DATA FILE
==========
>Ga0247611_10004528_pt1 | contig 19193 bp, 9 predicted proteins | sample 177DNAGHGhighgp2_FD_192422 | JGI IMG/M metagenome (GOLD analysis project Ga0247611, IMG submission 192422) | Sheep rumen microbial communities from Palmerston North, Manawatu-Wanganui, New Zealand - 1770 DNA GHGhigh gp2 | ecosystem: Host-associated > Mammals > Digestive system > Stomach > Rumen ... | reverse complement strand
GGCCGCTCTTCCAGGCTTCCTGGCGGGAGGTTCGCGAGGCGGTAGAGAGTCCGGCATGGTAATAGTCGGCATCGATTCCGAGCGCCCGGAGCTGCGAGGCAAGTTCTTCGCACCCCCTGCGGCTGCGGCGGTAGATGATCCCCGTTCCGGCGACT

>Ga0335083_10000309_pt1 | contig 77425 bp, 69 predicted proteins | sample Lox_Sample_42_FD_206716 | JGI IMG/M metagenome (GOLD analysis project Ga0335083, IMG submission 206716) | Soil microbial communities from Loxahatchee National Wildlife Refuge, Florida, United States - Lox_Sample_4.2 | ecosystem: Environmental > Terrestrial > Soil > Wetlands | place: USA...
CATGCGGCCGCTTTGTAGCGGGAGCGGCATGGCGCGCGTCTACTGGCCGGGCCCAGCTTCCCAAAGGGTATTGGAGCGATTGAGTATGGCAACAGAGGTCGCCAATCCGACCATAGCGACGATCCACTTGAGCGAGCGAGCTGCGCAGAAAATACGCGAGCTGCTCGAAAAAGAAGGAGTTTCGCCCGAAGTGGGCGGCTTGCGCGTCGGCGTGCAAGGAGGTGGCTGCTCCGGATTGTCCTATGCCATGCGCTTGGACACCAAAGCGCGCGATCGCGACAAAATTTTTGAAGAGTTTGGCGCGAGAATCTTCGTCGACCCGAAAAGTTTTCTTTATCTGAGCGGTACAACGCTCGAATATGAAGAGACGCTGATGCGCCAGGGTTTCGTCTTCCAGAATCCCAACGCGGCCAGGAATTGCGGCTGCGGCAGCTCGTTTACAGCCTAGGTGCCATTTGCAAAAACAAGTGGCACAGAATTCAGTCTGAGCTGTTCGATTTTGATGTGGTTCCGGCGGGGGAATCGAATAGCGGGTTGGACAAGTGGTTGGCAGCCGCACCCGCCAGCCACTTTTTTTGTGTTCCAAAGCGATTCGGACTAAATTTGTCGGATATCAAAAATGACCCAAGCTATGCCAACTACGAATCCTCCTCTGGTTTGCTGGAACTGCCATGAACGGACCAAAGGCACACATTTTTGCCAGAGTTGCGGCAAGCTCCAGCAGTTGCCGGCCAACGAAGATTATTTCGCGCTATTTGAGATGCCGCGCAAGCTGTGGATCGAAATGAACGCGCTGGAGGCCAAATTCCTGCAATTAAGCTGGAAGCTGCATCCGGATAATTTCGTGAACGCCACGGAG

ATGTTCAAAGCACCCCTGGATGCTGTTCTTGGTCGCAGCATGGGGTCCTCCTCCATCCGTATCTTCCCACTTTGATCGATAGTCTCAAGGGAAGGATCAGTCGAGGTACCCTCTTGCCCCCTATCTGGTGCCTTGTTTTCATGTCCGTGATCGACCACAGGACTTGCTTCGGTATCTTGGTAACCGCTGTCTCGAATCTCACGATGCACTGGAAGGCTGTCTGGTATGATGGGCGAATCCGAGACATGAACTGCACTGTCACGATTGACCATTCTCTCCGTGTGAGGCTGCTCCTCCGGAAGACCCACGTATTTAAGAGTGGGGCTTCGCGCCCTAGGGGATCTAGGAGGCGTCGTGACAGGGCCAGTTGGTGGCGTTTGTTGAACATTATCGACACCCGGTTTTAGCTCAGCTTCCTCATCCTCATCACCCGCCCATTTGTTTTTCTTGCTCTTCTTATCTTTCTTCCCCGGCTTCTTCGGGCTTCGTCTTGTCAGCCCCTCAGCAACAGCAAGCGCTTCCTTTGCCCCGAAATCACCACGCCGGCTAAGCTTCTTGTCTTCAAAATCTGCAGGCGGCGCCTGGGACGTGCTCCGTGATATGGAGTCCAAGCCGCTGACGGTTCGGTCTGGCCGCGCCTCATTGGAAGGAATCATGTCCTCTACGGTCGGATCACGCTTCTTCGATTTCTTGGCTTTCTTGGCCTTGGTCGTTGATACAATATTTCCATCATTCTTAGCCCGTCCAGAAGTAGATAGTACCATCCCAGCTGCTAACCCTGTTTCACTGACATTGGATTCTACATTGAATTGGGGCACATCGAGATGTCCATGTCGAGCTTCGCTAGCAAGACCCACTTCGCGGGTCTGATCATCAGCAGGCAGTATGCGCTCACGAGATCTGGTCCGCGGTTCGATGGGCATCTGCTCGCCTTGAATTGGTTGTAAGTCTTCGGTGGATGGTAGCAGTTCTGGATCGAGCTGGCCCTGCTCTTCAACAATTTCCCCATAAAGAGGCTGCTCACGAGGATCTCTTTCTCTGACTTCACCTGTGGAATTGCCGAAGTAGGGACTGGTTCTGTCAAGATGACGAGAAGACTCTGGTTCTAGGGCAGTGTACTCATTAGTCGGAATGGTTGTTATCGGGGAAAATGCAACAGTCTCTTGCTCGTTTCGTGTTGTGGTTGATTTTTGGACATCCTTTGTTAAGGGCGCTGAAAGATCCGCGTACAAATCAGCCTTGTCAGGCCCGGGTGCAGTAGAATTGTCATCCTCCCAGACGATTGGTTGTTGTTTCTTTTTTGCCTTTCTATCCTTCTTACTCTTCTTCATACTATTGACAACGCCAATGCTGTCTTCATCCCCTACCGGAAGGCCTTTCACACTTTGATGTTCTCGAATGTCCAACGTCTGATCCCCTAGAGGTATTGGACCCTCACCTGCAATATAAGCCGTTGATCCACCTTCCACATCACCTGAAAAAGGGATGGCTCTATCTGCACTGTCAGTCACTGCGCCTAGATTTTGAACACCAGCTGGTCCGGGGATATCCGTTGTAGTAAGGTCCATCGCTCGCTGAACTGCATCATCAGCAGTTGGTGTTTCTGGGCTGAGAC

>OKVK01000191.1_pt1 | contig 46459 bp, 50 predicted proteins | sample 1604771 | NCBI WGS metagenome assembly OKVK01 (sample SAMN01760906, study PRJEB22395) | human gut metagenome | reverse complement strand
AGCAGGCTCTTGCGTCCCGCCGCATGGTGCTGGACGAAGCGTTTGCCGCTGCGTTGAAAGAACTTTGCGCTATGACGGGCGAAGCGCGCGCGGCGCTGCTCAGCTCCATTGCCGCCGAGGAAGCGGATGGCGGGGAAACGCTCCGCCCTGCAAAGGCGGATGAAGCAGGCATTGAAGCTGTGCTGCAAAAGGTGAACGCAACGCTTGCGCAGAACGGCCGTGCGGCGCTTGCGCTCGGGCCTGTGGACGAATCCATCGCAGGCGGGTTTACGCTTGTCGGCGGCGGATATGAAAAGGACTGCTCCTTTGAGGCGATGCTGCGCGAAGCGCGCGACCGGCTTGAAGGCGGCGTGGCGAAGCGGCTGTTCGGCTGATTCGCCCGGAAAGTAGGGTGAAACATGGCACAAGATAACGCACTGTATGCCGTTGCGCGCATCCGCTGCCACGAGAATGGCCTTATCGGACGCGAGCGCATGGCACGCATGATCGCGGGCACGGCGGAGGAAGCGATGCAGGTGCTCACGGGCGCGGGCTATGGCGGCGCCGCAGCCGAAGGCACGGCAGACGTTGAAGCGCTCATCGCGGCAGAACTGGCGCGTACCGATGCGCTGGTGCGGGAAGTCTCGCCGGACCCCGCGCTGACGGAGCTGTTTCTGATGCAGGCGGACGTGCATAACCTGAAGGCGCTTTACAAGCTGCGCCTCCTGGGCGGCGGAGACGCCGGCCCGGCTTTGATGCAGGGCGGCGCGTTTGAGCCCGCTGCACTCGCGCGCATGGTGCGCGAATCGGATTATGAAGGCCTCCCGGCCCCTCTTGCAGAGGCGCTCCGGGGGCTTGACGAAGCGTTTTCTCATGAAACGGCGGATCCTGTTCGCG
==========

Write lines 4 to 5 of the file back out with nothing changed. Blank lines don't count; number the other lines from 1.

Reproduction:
CATGCGGCCGCTTTGTAGCGGGAGCGGCATGGCGCGCGTCTACTGGCCGGGCCCAGCTTCCCAAAGGGTATTGGAGCGATTGAGTATGGCAACAGAGGTCGCCAATCCGACCATAGCGACGATCCACTTGAGCGAGCGAGCTGCGCAGAAAATACGCGAGCTGCTCGAAAAAGAAGGAGTTTCGCCCGAAGTGGGCGGCTTGCGCGTCGGCGTGCAAGGAGGTGGCTGCTCCGGATTGTCCTATGCCATGCGCTTGGACACCAAAGCGCGCGATCGCGACAAAATTTTTGAAGAGTTTGGCGCGAGAATCTTCGTCGACCCGAAAAGTTTTCTTTATCTGAGCGGTACAACGCTCGAATATGAAGAGACGCTGATGCGCCAGGGTTTCGTCTTCCAGAATCCCAACGCGGCCAGGAATTGCGGCTGCGGCAGCTCGTTTACAGCCTAGGTGCCATTTGCAAAAACAAGTGGCACAGAATTCAGTCTGAGCTGTTCGATTTTGATGTGGTTCCGGCGGGGGAATCGAATAGCGGGTTGGACAAGTGGTTGGCAGCCGCACCCGCCAGCCACTTTTTTTGTGTTCCAAAGCGATTCGGACTAAATTTGTCGGATATCAAAAATGACCCAAGCTATGCCAACTACGAATCCTCCTCTGGTTTGCTGGAACTGCCATGAACGGACCAAAGGCACACATTTTTGCCAGAGTTGCGGCAAGCTCCAGCAGTTGCCGGCCAACGAAGATTATTTCGCGCTATTTGAGATGCCGCGCAAGCTGTGGATCGAAATGAACGCGCTGGAGGCCAAATTCCTGCAATTAAGCTGGAAGCTGCATCCGGATAATTTCGTGAACGCCACGGAG

ATGTTCAAAGCACCCCTGGATGCTGTTCTTGGTCGCAGCATGGGGTCCTCCTCCATCCGTATCTTCCCACTTTGATCGATAGTCTCAAGGGAAGGATCAGTCGAGGTACCCTCTTGCCCCCTATCTGGTGCCTTGTTTTCATGTCCGTGATCGACCACAGGACTTGCTTCGGTATCTTGGTAACCGCTGTCTCGAATCTCACGATGCACTGGAAGGCTGTCTGGTATGATGGGCGAATCCGAGACATGAACTGCACTGTCACGATTGACCATTCTCTCCGTGTGAGGCTGCTCCTCCGGAAGACCCACGTATTTAAGAGTGGGGCTTCGCGCCCTAGGGGATCTAGGAGGCGTCGTGACAGGGCCAGTTGGTGGCGTTTGTTGAACATTATCGACACCCGGTTTTAGCTCAGCTTCCTCATCCTCATCACCCGCCCATTTGTTTTTCTTGCTCTTCTTATCTTTCTTCCCCGGCTTCTTCGGGCTTCGTCTTGTCAGCCCCTCAGCAACAGCAAGCGCTTCCTTTGCCCCGAAATCACCACGCCGGCTAAGCTTCTTGTCTTCAAAATCTGCAGGCGGCGCCTGGGACGTGCTCCGTGATATGGAGTCCAAGCCGCTGACGGTTCGGTCTGGCCGCGCCTCATTGGAAGGAATCATGTCCTCTACGGTCGGATCACGCTTCTTCGATTTCTTGGCTTTCTTGGCCTTGGTCGTTGATACAATATTTCCATCATTCTTAGCCCGTCCAGAAGTAGATAGTACCATCCCAGCTGCTAACCCTGTTTCACTGACATTGGATTCTACATTGAATTGGGGCACATCGAGATGTCCATGTCGAGCTTCGCTAGCAAGACCCACTTCGCGGGTCTGATCATCAGCAGGCAGTATGCGCTCACGAGATCTGGTCCGCGGTTCGATGGGCATCTGCTCGCCTTGAATTGGTTGTAAGTCTTCGGTGGATGGTAGCAGTTCTGGATCGAGCTGGCCCTGCTCTTCAACAATTTCCCCATAAAGAGGCTGCTCACGAGGATCTCTTTCTCTGACTTCACCTGTGGAATTGCCGAAGTAGGGACTGGTTCTGTCAAGATGACGAGAAGACTCTGGTTCTAGGGCAGTGTACTCATTAGTCGGAATGGTTGTTATCGGGGAAAATGCAACAGTCTCTTGCTCGTTTCGTGTTGTGGTTGATTTTTGGACATCCTTTGTTAAGGGCGCTGAAAGATCCGCGTACAAATCAGCCTTGTCAGGCCCGGGTGCAGTAGAATTGTCATCCTCCCAGACGATTGGTTGTTGTTTCTTTTTTGCCTTTCTATCCTTCTTACTCTTCTTCATACTATTGACAACGCCAATGCTGTCTTCATCCCCTACCGGAAGGCCTTTCACACTTTGATGTTCTCGAATGTCCAACGTCTGATCCCCTAGAGGTATTGGACCCTCACCTGCAATATAAGCCGTTGATCCACCTTCCACATCACCTGAAAAAGGGATGGCTCTATCTGCACTGTCAGTCACTGCGCCTAGATTTTGAACACCAGCTGGTCCGGGGATATCCGTTGTAGTAAGGTCCATCGCTCGCTGAACTGCATCATCAGCAGTTGGTGTTTCTGGGCTGAGAC